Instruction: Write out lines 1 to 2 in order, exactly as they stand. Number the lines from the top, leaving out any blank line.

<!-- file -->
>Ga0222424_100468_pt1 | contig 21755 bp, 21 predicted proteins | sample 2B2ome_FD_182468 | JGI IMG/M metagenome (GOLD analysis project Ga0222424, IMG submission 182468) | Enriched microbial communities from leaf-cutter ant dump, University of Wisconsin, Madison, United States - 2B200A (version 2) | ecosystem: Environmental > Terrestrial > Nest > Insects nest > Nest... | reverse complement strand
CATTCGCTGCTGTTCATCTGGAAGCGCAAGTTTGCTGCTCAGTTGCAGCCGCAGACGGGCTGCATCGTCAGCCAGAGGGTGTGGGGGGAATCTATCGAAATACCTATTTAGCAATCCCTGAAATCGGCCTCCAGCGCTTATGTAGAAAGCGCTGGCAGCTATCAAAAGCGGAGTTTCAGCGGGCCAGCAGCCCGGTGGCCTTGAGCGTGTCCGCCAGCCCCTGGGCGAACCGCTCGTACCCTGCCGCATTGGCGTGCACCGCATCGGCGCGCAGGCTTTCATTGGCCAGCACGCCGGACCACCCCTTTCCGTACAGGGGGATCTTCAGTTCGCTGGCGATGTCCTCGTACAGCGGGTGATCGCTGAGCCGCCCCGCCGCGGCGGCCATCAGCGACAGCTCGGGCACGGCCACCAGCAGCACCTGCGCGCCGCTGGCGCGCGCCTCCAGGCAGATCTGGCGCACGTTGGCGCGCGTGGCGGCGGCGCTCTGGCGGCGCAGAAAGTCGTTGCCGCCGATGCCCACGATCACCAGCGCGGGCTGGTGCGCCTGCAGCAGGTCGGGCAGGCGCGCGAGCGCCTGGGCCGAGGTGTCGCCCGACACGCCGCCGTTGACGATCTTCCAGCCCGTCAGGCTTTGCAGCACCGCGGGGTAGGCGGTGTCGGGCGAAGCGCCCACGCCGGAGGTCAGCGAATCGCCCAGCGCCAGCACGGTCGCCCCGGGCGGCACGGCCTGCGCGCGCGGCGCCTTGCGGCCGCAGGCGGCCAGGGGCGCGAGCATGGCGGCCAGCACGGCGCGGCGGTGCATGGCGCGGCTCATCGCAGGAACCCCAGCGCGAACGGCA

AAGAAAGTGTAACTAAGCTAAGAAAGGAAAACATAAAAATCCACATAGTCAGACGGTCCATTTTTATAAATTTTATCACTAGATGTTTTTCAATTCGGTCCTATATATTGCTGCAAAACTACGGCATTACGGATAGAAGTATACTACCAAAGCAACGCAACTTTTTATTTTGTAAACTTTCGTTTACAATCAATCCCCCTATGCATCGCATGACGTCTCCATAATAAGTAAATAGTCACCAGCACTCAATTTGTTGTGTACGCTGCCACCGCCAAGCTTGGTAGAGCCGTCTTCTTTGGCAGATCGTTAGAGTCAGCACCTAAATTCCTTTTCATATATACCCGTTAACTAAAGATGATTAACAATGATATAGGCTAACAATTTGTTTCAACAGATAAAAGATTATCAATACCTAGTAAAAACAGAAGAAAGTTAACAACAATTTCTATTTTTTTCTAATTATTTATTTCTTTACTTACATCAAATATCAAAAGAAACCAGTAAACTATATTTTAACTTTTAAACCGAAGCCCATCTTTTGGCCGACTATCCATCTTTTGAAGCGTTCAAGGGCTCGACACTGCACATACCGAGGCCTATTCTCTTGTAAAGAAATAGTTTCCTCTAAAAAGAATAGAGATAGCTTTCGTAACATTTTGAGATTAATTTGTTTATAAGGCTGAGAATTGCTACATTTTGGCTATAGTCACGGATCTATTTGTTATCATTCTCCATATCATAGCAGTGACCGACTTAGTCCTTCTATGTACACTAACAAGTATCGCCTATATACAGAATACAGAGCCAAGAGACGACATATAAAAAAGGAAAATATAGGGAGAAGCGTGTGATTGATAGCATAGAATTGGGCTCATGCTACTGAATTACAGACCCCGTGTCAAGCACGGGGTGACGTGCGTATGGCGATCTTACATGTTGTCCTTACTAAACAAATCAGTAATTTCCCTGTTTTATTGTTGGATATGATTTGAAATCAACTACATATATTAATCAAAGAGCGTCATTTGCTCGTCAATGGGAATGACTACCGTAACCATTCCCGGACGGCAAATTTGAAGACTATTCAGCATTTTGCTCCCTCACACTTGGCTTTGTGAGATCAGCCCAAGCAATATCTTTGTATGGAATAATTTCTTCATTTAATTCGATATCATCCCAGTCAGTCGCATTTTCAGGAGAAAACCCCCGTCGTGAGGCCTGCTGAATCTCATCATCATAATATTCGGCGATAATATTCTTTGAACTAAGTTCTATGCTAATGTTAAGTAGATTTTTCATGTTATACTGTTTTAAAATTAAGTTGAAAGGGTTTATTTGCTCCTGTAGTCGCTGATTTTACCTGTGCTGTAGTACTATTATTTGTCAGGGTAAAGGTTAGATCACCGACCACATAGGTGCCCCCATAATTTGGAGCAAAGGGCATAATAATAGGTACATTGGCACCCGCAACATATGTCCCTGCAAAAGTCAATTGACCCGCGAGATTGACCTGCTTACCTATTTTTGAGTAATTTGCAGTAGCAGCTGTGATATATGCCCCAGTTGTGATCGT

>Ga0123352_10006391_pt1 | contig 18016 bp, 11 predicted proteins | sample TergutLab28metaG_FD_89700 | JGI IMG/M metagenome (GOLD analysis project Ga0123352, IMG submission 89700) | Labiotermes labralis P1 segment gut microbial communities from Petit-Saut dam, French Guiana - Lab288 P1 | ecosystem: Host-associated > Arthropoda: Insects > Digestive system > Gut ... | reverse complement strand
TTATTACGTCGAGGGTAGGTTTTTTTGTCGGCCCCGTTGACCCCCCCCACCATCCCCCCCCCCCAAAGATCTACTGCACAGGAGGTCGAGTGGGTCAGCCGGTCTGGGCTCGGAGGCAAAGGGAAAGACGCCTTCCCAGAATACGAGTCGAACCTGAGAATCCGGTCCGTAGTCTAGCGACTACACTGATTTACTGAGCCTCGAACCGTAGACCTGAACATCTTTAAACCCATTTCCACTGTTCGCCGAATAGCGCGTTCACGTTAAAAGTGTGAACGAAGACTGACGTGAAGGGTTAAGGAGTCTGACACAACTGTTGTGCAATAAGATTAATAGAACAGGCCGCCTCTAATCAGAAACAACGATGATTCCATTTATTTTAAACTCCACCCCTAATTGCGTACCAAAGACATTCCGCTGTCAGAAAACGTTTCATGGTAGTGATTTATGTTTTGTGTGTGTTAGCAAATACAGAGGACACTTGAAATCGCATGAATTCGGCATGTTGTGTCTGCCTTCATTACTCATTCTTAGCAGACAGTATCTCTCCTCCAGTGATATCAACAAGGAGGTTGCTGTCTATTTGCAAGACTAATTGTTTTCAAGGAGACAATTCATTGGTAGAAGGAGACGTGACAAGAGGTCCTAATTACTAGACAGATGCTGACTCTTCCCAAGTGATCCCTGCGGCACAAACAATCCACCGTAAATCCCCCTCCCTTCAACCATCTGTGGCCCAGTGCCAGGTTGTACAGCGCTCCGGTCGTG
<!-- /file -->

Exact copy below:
>Ga0222424_100468_pt1 | contig 21755 bp, 21 predicted proteins | sample 2B2ome_FD_182468 | JGI IMG/M metagenome (GOLD analysis project Ga0222424, IMG submission 182468) | Enriched microbial communities from leaf-cutter ant dump, University of Wisconsin, Madison, United States - 2B200A (version 2) | ecosystem: Environmental > Terrestrial > Nest > Insects nest > Nest... | reverse complement strand
CATTCGCTGCTGTTCATCTGGAAGCGCAAGTTTGCTGCTCAGTTGCAGCCGCAGACGGGCTGCATCGTCAGCCAGAGGGTGTGGGGGGAATCTATCGAAATACCTATTTAGCAATCCCTGAAATCGGCCTCCAGCGCTTATGTAGAAAGCGCTGGCAGCTATCAAAAGCGGAGTTTCAGCGGGCCAGCAGCCCGGTGGCCTTGAGCGTGTCCGCCAGCCCCTGGGCGAACCGCTCGTACCCTGCCGCATTGGCGTGCACCGCATCGGCGCGCAGGCTTTCATTGGCCAGCACGCCGGACCACCCCTTTCCGTACAGGGGGATCTTCAGTTCGCTGGCGATGTCCTCGTACAGCGGGTGATCGCTGAGCCGCCCCGCCGCGGCGGCCATCAGCGACAGCTCGGGCACGGCCACCAGCAGCACCTGCGCGCCGCTGGCGCGCGCCTCCAGGCAGATCTGGCGCACGTTGGCGCGCGTGGCGGCGGCGCTCTGGCGGCGCAGAAAGTCGTTGCCGCCGATGCCCACGATCACCAGCGCGGGCTGGTGCGCCTGCAGCAGGTCGGGCAGGCGCGCGAGCGCCTGGGCCGAGGTGTCGCCCGACACGCCGCCGTTGACGATCTTCCAGCCCGTCAGGCTTTGCAGCACCGCGGGGTAGGCGGTGTCGGGCGAAGCGCCCACGCCGGAGGTCAGCGAATCGCCCAGCGCCAGCACGGTCGCCCCGGGCGGCACGGCCTGCGCGCGCGGCGCCTTGCGGCCGCAGGCGGCCAGGGGCGCGAGCATGGCGGCCAGCACGGCGCGGCGGTGCATGGCGCGGCTCATCGCAGGAACCCCAGCGCGAACGGCA